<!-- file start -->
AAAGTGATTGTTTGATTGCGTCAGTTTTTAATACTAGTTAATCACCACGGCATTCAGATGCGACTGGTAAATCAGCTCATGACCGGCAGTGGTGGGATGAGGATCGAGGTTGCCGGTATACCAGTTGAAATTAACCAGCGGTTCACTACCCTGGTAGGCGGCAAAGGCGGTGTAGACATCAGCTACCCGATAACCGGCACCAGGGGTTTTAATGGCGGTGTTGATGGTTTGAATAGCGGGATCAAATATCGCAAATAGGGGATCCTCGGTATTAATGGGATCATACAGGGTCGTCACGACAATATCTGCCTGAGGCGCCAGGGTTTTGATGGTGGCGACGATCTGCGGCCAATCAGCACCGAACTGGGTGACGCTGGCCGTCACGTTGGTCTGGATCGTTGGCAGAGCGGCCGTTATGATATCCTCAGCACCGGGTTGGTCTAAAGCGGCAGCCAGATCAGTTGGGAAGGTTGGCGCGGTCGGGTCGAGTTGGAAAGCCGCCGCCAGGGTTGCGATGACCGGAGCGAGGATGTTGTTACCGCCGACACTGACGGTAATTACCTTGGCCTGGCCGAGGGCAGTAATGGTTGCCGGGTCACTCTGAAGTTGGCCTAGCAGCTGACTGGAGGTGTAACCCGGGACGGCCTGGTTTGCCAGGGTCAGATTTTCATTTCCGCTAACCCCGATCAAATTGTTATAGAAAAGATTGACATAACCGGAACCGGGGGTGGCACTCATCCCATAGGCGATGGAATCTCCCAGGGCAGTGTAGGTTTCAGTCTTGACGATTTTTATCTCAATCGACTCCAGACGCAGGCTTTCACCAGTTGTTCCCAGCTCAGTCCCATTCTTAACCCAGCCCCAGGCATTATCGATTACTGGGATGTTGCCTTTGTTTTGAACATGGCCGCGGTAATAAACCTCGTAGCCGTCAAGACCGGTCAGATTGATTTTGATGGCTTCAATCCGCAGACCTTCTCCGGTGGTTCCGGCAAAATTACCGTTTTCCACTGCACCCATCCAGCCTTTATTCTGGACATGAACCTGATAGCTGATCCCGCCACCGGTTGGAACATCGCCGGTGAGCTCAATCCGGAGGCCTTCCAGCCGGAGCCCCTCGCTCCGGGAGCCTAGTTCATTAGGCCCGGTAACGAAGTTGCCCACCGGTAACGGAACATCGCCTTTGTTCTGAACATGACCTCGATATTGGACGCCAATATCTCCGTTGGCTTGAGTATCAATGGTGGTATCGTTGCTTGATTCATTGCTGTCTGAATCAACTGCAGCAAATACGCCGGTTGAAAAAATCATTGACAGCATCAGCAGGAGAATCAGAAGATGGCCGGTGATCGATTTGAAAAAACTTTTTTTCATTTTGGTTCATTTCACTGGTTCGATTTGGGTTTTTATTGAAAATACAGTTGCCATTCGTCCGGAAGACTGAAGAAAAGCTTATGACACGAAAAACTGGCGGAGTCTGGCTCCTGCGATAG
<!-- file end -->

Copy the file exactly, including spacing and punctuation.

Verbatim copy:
AAAGTGATTGTTTGATTGCGTCAGTTTTTAATACTAGTTAATCACCACGGCATTCAGATGCGACTGGTAAATCAGCTCATGACCGGCAGTGGTGGGATGAGGATCGAGGTTGCCGGTATACCAGTTGAAATTAACCAGCGGTTCACTACCCTGGTAGGCGGCAAAGGCGGTGTAGACATCAGCTACCCGATAACCGGCACCAGGGGTTTTAATGGCGGTGTTGATGGTTTGAATAGCGGGATCAAATATCGCAAATAGGGGATCCTCGGTATTAATGGGATCATACAGGGTCGTCACGACAATATCTGCCTGAGGCGCCAGGGTTTTGATGGTGGCGACGATCTGCGGCCAATCAGCACCGAACTGGGTGACGCTGGCCGTCACGTTGGTCTGGATCGTTGGCAGAGCGGCCGTTATGATATCCTCAGCACCGGGTTGGTCTAAAGCGGCAGCCAGATCAGTTGGGAAGGTTGGCGCGGTCGGGTCGAGTTGGAAAGCCGCCGCCAGGGTTGCGATGACCGGAGCGAGGATGTTGTTACCGCCGACACTGACGGTAATTACCTTGGCCTGGCCGAGGGCAGTAATGGTTGCCGGGTCACTCTGAAGTTGGCCTAGCAGCTGACTGGAGGTGTAACCCGGGACGGCCTGGTTTGCCAGGGTCAGATTTTCATTTCCGCTAACCCCGATCAAATTGTTATAGAAAAGATTGACATAACCGGAACCGGGGGTGGCACTCATCCCATAGGCGATGGAATCTCCCAGGGCAGTGTAGGTTTCAGTCTTGACGATTTTTATCTCAATCGACTCCAGACGCAGGCTTTCACCAGTTGTTCCCAGCTCAGTCCCATTCTTAACCCAGCCCCAGGCATTATCGATTACTGGGATGTTGCCTTTGTTTTGAACATGGCCGCGGTAATAAACCTCGTAGCCGTCAAGACCGGTCAGATTGATTTTGATGGCTTCAATCCGCAGACCTTCTCCGGTGGTTCCGGCAAAATTACCGTTTTCCACTGCACCCATCCAGCCTTTATTCTGGACATGAACCTGATAGCTGATCCCGCCACCGGTTGGAACATCGCCGGTGAGCTCAATCCGGAGGCCTTCCAGCCGGAGCCCCTCGCTCCGGGAGCCTAGTTCATTAGGCCCGGTAACGAAGTTGCCCACCGGTAACGGAACATCGCCTTTGTTCTGAACATGACCTCGATATTGGACGCCAATATCTCCGTTGGCTTGAGTATCAATGGTGGTATCGTTGCTTGATTCATTGCTGTCTGAATCAACTGCAGCAAATACGCCGGTTGAAAAAATCATTGACAGCATCAGCAGGAGAATCAGAAGATGGCCGGTGATCGATTTGAAAAAACTTTTTTTCATTTTGGTTCATTTCACTGGTTCGATTTGGGTTTTTATTGAAAATACAGTTGCCATTCGTCCGGAAGACTGAAGAAAAGCTTATGACACGAAAAACTGGCGGAGTCTGGCTCCTGCGATAG